81-Year-Old Autism Mom Still Worries About What Will Happen to Her Daughter When She’s GoneA. Stout
It’s something that many autism advocates stress: autism does not end after childhood. It is not something that a person “outgrows.” An autistic person is autistic for life.
But that’s not necessarily a bad thing. Autism is not a tragedy, and it is not a sentence to a life of pain or suffering. Take one amazing woman, for example.
Jeanine Lazili is a 47-year-old woman on the autism spectrum. She has her own job, lives in a group home…
…And most importantly of all, she is happy.
However, it took a lot of work for Jeanine to get to the point where she is at today. With the goal of becoming as independent as possible, she started working at the age of 19 and has been doing so ever since.
Now at the age of 81, her mom, Annette, reflects on some of the things she did for Jeanine, which included advocating and fighting for her.
And it’s clear that Jeanine loves her mom. She sends her an email every single day, and when Annette got sick, Jeanine called her several times to ask if she was better. “I want to keep you everyday,” she told her mom.
“You know what that means, don’t you?” Annette says.
There’s no denying that Annette is entering the twilight years of her life. And like just about every autism parent, she worries about what will happen to her daughter on the day it ends.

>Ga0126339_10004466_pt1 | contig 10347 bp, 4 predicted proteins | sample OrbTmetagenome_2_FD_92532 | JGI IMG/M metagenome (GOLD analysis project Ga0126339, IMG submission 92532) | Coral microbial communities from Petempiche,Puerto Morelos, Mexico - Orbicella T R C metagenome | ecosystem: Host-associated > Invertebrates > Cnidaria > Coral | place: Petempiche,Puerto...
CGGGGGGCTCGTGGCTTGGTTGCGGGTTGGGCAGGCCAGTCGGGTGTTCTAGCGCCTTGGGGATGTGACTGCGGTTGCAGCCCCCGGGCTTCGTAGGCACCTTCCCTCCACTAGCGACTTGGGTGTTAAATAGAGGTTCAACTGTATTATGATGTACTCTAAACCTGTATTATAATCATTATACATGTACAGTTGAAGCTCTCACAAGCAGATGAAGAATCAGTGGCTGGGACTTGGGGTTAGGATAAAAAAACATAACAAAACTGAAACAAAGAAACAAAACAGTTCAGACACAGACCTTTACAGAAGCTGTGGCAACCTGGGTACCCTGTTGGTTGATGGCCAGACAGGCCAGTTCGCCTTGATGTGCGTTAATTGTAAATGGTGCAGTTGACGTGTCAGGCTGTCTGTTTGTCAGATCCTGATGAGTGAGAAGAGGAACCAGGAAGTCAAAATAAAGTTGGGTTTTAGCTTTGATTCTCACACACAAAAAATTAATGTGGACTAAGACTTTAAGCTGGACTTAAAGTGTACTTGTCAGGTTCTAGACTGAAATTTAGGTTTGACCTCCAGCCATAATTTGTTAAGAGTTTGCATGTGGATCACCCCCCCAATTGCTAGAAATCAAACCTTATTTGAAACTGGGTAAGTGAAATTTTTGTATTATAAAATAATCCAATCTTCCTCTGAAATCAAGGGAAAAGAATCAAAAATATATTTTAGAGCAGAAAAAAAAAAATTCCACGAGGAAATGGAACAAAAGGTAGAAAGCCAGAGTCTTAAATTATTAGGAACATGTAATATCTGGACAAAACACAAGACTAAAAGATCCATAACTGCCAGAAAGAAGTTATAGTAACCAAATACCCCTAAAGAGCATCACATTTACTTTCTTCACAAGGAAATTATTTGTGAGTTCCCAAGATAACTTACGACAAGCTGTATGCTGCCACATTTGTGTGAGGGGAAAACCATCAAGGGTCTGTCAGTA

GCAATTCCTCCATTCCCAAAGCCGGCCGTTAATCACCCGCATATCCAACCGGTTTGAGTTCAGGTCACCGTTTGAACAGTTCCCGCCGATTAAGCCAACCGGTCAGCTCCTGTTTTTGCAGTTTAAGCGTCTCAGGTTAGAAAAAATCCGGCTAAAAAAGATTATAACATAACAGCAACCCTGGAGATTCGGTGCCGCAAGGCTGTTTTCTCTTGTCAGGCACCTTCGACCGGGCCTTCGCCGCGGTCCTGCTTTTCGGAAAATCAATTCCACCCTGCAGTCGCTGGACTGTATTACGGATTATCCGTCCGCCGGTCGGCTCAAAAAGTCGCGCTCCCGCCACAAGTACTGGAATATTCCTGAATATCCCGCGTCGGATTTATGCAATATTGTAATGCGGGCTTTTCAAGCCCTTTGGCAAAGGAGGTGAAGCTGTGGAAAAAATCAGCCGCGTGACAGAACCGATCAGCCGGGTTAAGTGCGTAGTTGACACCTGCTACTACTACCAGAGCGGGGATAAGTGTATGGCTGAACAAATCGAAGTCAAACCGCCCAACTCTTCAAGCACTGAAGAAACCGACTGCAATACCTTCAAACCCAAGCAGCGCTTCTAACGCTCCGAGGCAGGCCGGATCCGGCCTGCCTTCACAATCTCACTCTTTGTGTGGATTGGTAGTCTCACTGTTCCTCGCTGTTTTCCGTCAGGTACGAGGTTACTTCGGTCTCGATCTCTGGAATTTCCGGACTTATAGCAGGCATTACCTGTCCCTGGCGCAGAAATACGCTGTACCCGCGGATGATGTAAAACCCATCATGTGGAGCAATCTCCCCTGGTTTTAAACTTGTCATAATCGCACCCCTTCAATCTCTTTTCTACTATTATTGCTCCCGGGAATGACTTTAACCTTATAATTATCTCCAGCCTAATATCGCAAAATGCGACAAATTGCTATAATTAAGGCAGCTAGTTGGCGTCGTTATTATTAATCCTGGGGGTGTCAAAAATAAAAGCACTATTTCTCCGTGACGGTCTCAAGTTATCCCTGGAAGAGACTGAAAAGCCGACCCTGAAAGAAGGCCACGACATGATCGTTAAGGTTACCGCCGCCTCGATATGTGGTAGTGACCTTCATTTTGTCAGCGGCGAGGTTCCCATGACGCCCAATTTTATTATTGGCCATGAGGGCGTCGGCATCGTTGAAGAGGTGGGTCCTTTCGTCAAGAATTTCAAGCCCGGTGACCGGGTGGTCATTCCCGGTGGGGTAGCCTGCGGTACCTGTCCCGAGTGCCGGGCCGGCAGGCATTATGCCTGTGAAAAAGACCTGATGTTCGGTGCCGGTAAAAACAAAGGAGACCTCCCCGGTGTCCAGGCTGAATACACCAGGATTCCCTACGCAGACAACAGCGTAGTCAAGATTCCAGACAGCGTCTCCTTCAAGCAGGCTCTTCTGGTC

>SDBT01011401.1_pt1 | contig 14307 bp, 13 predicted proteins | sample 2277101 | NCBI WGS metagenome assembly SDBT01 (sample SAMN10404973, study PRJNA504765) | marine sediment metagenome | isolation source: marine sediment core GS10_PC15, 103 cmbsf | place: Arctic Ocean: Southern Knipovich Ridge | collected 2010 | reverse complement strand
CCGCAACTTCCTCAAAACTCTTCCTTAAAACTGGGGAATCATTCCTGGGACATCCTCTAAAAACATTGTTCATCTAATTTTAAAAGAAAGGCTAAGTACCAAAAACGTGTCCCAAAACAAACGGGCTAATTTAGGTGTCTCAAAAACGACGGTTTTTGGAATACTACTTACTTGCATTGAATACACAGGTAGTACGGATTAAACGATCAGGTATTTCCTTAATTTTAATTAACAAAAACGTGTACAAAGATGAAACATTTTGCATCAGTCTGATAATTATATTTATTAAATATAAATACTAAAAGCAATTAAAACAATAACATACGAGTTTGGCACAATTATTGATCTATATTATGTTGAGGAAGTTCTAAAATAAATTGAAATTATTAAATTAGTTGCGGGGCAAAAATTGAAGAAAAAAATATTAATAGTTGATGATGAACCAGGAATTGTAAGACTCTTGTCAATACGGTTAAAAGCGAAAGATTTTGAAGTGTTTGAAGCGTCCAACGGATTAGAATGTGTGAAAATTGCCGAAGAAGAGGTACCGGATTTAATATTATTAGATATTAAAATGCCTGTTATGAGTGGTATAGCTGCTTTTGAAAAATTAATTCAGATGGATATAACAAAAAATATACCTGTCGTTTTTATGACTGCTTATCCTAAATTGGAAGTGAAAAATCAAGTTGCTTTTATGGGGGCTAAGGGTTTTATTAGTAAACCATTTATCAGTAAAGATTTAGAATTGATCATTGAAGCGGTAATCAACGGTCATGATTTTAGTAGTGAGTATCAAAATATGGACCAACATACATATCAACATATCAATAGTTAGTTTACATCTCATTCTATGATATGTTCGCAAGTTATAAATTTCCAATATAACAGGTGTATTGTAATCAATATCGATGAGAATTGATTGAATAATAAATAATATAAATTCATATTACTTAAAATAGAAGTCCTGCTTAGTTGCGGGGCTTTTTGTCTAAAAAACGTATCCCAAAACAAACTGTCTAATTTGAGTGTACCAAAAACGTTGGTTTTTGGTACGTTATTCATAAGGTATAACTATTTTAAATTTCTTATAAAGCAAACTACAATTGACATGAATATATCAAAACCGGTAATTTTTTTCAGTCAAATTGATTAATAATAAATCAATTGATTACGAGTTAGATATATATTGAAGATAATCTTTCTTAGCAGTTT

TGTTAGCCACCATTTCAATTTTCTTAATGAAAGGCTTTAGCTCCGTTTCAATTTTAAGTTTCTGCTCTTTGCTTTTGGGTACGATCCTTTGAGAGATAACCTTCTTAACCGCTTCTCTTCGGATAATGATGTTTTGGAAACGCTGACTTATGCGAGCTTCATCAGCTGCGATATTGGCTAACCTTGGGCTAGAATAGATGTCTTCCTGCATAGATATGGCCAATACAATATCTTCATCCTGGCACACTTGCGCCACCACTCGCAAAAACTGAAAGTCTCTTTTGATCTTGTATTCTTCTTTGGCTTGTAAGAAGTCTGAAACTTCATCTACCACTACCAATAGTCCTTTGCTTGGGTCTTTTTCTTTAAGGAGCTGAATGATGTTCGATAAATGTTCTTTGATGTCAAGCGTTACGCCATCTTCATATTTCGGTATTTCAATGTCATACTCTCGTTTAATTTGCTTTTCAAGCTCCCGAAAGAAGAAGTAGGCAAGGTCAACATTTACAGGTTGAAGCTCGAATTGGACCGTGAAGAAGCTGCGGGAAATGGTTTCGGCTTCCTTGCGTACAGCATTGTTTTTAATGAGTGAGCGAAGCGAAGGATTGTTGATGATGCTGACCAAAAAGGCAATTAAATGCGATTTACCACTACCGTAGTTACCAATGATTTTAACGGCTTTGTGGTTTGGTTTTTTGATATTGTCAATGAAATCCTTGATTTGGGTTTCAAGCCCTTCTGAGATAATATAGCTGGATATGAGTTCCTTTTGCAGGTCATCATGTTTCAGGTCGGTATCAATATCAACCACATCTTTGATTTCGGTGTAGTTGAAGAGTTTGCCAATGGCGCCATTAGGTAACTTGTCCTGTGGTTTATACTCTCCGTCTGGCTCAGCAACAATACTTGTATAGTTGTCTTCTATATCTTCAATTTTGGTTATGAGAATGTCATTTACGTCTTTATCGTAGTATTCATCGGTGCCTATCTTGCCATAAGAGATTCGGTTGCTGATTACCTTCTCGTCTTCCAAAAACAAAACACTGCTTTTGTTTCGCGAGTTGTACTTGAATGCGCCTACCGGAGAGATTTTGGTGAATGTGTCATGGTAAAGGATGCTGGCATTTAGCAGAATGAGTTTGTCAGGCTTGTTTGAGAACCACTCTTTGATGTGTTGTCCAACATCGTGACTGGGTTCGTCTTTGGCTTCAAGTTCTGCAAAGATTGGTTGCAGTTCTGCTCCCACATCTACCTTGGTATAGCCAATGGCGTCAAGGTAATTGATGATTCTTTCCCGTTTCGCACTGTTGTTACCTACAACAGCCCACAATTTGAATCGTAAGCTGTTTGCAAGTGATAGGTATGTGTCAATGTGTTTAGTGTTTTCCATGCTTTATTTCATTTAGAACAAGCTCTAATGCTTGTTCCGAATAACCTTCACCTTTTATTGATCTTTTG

“I don’t want to leave her because as long as I’m here, she’s going to be fine,” she says. And then echoing the sentiment of many other autism parents, she adds, “I swear I’m going to live forever for her.”
This video, a snapshot of the life of a woman with autism, looks into a side of the disorder that isn’t shown often enough: adulthood. It brings a message of hope to parents who lay awake at night with worry, reassuring them that yes, your child can be happy and successful. It poignantly shows that some of our biggest, most prominent fears don’t necessarily go away—that even in old age, fears of dying and leaving a son or daughter behind persist.
But seeing Jeanine’s job, home, and support that surrounds her, we think she’ll be okay. And we bet your own child will be, too.